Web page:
Rudolph Ziehm doesn’t like the Electoral College (“Popular vote bill ‘makes perfect sense to me’,” Jan. 25). That’s his right.

But L.D. 1578 is riddled with technical problems, violates the Maine Constitution’s residency requirements for voter eligibility, is incompatible with ranked choice voting and would undermine Maine’s exceptional method of allocating electoral votes by congressional district.

Ziehm’s account of the Electoral College and southern states fails the population figures of the day. The Electoral College was to satisfy the smallest states: Delaware and Rhode Island, New Hampshire and New Jersey. Only the slave state of Georgia ranks among the five least populated states (1787-1792). And the slave state of Virginia had the highest population of all.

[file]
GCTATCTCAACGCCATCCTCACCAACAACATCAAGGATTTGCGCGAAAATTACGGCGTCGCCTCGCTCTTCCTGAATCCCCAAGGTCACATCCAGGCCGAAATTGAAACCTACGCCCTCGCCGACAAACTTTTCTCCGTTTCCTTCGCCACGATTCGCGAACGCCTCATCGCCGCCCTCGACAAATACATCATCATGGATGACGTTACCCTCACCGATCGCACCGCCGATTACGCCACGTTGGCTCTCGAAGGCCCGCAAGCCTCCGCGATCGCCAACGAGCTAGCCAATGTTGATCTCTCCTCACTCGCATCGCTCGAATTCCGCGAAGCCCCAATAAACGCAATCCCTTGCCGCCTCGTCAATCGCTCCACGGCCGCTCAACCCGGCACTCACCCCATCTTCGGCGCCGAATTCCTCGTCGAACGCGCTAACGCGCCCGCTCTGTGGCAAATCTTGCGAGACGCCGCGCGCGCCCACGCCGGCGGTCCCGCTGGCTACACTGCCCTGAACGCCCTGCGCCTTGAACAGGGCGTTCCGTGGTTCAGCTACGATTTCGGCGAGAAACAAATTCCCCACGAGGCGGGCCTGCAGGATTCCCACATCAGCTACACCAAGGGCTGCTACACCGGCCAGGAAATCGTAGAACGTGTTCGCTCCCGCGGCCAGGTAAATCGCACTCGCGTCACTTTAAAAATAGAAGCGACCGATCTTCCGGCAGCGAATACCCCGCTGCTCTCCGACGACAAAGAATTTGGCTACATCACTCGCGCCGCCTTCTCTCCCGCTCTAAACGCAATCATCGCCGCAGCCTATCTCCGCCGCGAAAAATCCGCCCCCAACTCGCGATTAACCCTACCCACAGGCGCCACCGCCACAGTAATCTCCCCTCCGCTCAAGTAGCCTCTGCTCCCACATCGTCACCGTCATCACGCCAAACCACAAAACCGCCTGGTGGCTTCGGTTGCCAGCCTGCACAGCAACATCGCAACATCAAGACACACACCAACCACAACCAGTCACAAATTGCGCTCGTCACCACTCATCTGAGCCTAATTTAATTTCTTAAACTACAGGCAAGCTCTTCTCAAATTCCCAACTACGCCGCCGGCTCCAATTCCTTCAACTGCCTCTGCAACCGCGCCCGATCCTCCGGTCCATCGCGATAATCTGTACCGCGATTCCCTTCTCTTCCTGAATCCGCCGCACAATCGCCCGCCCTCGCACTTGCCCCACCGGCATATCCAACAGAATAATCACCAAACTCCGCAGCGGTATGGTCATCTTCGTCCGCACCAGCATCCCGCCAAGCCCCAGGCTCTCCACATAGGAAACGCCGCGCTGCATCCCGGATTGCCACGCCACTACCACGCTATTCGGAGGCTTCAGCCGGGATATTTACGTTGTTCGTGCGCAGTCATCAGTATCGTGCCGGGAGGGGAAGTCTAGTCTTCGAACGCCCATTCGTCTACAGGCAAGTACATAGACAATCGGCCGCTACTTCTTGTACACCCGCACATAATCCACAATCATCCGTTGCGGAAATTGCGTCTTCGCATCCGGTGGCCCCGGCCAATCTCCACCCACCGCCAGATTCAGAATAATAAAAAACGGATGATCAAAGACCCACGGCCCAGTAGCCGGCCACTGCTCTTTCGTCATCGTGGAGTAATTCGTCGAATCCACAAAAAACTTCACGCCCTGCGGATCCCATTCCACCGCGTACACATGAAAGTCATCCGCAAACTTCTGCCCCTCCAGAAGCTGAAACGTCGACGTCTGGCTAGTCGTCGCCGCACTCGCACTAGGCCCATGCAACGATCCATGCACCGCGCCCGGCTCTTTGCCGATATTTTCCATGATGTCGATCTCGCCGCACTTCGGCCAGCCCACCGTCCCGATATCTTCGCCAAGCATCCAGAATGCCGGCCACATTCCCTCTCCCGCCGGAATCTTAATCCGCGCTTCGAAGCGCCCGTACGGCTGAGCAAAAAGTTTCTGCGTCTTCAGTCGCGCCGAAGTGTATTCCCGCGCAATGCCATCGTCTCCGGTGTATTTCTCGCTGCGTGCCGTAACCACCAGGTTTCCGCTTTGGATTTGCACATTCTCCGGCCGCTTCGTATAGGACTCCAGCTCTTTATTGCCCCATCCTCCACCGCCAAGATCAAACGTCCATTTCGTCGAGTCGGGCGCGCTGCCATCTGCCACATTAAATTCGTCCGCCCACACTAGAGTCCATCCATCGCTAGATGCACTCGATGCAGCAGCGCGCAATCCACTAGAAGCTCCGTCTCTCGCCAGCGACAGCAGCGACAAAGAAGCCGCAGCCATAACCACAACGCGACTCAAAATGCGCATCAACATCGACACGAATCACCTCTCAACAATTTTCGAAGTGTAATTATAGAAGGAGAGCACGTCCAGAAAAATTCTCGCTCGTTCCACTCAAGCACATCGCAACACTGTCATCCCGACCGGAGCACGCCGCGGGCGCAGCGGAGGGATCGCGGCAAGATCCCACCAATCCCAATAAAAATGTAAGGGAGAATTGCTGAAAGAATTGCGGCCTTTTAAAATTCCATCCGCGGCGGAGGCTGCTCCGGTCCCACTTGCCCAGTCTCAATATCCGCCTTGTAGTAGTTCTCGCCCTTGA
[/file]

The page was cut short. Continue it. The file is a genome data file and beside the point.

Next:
Comments left anonymously are pretty lame, also:

As to the idea that our 45th president was the first to fall short of Alexander Hamilton’s vision, at least one partisan hasn’t been paying very close attention.

Wyoming and Delaware are equally sovereign with California and Texas. That’s the point of equal representation in the U.S. Senate. The Electoral College helps to implement that principle.

Someone suggests that states use an Electoral College model to elect governors, “so their smaller counties will be represented fairly against the bigger counties in their states.” That’s a perfectly good idea, and any state could implement such a model.

Roberta Schlechter, Portland, Oregon, Northwest Region volunteer representative for Michigan-based Keep Our 50 States

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